It’s been a challenging year personally and professionally. I can’t hide behind a cloud and pretend the New Year changed that. However a new year offers opportunities to continue processing areas that need attention somewhat like housekeeping. I need to look at what I want to keep among all the dusty clutter before I can find balance in my life. That is the longest part.

Think about when you are clearing out a closet and all the things you find at the bottom way at the back. You take out a box for example, that is covered with dust; you open it and look at the contents. It brings you back many years to a moment in time. You feel the emotions good or bad; you may weep a little, you may get angry and even kick that box around…again the feelings resurface and another layer is removed. You may feel you are done with this and  trash the box or you may dust it off, put it back securely at the back of your closet for another year or so. There is no right or wrong way…but your own way.

There are good things I want to topple over to this year. New and old friends I have encountered near and far, the relationship I have with my children and grandchildren is my duvet for the cold months and stroke of soft silk in the warmer months;  my  poetry and  the past six or seven months training in Japanese poetry at Carpe Diem with our host and mentor/master Chévrefeuille, his followers who inspire me and the amazing WP community that inspire and support me.  And my amazing  colleagues who are the strength and foundation that serve youths across this country and allow me to love my work.

like a gambling debt
stays too close for comfort
last year’s loss
spilling over
like turkey leftovers
last year’s grief
a new year
good housekeeping
feng shui
last year’s haiku
shadow into the new year
time to excel
my heart beats
to the love my children,
flame of a candle

© Tournesol ’15

Carpe Diem Kozo

a blessing took root (Tan Renga – haibun)

(c) All about Birds
#0(c) All about Birds


A long time ago two teens pledged their undying love.  Coming into adulthood, they finally marry in hopes to plan a family. Year after year, still barren they prayed together by the old oak tree at the river. With prayer and faith, on their seventh  wedding anniversary their pleas were answered. Some said they had the luck of the number 7 but the woman knew all too well from where her blessing took root…down by the river bank at the old oak tree.


the old oak’s roots –
reach from past to future
recall last year (c) Björn Rudberg

at the old oak tree, she kneels
rubbing her belly in thanks

faint breeze
whispers through the leaves
swallows chirp

(c) Tournesol ‘15


After the beautiful description our host gave us at Carpe Diem, I was inspired to write a bit more.  Our host describes the various symbols and meanings to the Oak tree:

“The Oak is one of the sacred Druidic three: ‘Oak, Ash & Thorn’.  In general, Oak is associated with spells for protection, strength, success and stability, healing, fertility, health, money, potency, and good luck. Oak has been considered sacred by just about every culture that has encountered the tree, but it was held in particular esteem by the Norse and Celts because of its size, longevity, and nutritious acorns. The oak is frequently associated with Gods of thunder and lightning such as Zeus, Thor, and the Lithuanian God Perkunas. This association may be due to the oak’s habit of being hit by lightening during storms. Specific oak trees have also been associated with the ‘Wild Hunt’, which is led by Herne in England and by Wodin in Germany. Oak galls, known as Serpent Eggs, were used in magical charms. Acorns gathered at night held the greatest fertility powers. The Druids and Priestesses listened to the rustling oak leaves and the wrens in the trees for divinatory messages. Burning oak leaves purifies the atmosphere. In general, oak can be used in spells for protection, strength, success and stability; the different varieties will lend their own special ‘flavor’ to the magic.”   Carpe Diem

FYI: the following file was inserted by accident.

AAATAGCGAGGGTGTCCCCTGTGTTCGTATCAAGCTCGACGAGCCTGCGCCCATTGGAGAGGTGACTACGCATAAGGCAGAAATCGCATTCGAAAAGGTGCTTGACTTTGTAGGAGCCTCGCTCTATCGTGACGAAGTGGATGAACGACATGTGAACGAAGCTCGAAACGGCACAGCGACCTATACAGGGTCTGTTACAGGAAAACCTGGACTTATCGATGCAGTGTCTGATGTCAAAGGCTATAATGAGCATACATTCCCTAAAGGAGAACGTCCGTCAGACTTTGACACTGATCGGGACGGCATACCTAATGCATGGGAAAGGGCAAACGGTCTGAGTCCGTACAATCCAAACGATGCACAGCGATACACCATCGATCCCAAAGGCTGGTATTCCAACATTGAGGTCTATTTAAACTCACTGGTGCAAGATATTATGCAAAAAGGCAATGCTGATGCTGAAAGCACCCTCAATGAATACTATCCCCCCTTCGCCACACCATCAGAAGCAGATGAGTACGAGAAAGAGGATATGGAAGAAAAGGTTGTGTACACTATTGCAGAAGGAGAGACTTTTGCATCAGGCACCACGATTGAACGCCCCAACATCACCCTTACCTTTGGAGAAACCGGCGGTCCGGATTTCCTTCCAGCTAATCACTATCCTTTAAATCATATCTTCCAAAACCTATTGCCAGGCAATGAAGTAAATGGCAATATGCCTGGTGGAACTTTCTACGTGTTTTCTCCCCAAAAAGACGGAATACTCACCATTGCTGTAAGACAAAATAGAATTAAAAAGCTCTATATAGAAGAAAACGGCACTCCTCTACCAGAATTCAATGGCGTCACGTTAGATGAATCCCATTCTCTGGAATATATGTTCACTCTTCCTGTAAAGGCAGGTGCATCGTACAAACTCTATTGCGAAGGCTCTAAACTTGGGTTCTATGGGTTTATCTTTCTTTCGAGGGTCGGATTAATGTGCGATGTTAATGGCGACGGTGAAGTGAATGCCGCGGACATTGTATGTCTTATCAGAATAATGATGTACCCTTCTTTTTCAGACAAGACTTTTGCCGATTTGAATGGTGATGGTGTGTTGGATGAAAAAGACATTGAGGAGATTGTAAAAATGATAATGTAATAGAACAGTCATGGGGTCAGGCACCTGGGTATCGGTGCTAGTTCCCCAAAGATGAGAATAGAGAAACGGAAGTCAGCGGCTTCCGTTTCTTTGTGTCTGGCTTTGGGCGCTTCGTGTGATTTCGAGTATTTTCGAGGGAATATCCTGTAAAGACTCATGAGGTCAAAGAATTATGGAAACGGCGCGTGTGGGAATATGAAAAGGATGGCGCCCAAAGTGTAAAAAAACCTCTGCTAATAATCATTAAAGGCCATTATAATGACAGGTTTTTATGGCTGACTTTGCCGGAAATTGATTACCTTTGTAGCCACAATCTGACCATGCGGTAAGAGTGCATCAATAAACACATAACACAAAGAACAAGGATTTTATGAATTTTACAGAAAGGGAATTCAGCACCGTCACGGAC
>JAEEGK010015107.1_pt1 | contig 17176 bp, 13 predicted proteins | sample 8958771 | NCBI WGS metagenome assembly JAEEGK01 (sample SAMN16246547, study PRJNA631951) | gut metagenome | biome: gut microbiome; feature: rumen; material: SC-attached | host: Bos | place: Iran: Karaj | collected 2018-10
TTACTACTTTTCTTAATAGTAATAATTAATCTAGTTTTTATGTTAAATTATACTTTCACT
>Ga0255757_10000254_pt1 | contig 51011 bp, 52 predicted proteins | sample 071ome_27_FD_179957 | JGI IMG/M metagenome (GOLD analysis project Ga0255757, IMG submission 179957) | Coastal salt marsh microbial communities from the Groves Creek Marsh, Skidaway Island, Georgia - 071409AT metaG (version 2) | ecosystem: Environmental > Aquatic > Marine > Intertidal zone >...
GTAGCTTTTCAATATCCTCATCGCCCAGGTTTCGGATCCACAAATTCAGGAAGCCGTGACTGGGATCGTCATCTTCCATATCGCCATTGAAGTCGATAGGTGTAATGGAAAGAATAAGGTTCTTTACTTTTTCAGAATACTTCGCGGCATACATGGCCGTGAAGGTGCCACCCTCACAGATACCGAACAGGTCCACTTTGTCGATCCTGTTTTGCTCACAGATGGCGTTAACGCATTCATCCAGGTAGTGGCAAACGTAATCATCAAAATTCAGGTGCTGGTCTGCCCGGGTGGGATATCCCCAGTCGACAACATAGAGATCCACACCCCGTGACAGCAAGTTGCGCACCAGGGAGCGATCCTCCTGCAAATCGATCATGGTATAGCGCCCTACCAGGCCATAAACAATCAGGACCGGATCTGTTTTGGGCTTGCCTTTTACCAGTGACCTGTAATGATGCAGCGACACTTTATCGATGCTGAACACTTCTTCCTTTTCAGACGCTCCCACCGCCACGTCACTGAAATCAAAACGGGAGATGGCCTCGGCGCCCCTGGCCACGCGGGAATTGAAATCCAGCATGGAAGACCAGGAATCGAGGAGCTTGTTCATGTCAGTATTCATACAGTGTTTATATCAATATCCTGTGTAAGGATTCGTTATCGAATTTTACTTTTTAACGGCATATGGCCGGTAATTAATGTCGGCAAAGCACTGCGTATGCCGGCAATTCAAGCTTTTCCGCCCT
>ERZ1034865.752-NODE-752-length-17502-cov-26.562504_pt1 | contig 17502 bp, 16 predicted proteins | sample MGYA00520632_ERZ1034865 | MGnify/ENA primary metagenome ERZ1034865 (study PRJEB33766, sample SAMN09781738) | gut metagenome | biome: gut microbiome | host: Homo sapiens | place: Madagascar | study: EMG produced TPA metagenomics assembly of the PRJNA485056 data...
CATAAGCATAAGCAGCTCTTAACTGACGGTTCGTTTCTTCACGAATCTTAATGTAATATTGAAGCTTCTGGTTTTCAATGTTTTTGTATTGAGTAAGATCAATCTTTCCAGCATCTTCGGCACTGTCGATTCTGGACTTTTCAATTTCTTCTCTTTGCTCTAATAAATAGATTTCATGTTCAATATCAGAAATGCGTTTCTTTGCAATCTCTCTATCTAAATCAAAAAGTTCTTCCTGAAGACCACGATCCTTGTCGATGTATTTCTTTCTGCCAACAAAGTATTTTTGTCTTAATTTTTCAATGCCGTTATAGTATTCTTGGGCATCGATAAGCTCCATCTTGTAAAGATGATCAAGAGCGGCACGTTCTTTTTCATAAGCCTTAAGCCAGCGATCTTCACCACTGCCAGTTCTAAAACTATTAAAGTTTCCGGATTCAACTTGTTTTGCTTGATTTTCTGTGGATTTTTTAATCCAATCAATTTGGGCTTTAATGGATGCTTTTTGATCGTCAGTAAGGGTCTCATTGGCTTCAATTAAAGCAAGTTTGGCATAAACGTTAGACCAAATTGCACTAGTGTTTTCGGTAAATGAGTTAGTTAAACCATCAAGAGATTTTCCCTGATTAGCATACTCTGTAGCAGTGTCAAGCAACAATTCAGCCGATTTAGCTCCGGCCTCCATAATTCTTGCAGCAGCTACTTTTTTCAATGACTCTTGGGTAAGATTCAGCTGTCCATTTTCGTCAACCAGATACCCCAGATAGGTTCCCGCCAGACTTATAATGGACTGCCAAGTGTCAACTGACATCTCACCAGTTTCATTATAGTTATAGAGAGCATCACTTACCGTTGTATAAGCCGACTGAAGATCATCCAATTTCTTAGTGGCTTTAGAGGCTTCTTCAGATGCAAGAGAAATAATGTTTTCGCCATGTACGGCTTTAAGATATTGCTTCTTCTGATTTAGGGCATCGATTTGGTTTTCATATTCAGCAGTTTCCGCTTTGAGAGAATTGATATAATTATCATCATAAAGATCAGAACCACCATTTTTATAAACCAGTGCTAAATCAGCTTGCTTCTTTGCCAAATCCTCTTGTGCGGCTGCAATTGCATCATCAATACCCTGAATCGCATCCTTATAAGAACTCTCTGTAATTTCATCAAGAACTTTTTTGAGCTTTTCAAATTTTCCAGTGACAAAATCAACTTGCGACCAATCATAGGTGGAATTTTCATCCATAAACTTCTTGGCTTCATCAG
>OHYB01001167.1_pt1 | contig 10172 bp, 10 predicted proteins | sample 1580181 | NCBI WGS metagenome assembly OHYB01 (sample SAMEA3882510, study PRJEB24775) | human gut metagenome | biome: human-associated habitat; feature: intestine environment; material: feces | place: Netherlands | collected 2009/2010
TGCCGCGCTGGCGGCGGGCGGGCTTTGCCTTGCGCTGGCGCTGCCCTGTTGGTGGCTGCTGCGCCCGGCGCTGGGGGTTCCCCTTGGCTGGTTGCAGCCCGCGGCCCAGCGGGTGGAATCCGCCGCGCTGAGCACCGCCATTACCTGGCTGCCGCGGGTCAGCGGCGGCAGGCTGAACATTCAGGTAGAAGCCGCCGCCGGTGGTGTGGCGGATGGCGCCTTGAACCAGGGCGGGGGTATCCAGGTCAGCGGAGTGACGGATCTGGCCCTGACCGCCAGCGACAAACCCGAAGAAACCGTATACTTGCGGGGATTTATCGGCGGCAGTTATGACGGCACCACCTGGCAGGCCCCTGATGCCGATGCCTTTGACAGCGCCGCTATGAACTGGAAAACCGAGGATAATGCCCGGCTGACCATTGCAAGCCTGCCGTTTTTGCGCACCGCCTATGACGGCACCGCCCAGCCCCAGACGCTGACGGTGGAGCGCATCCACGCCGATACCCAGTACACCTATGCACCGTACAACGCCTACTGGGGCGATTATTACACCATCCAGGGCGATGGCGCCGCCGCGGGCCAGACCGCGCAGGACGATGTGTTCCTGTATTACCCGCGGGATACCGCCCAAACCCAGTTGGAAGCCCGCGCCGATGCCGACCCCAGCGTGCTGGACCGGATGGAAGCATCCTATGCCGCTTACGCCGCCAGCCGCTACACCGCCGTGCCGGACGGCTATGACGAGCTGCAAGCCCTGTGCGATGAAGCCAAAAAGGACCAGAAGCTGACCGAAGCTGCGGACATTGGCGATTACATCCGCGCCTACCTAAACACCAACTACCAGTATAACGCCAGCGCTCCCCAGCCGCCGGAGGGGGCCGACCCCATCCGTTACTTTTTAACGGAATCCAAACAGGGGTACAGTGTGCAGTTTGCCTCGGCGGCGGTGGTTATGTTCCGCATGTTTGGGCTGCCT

Life is a play (haibun)

First words of the New Year 2015:

I wake up to blowing winds and white dusted grass and realize it is the first day of 2015. What is different today except for the snow? My bones may be a bit more brittle, my skin drier, my hair is tangled in knots but my heart is still filled with love. My mind is calling to me softly today, and whispers stories of peace and love.

dreams are stories
played out in our minds
life is the stage

© Tournesol ’15

Life is a Play (haibun)

a father’s blessing (haibun)

New Year’s Eve was exciting when I was a child up to early teens. There were traditions, like being the first to say Happy New Year to your parents or calling them on the phone if they were out at a friend’s celebrating, I would dial all the numbers (on a rotary phone of course) and not release the last number until the stroke of midnight and beat my father to wish my mom Happy New Year.

But the real excitement (for me at that time) was beating my sister to reach my father so he could bless me for the New Year. I would kneel in front of him wherever he was in the house and he would make the sign of the cross over my head and then kiss me on my forehead.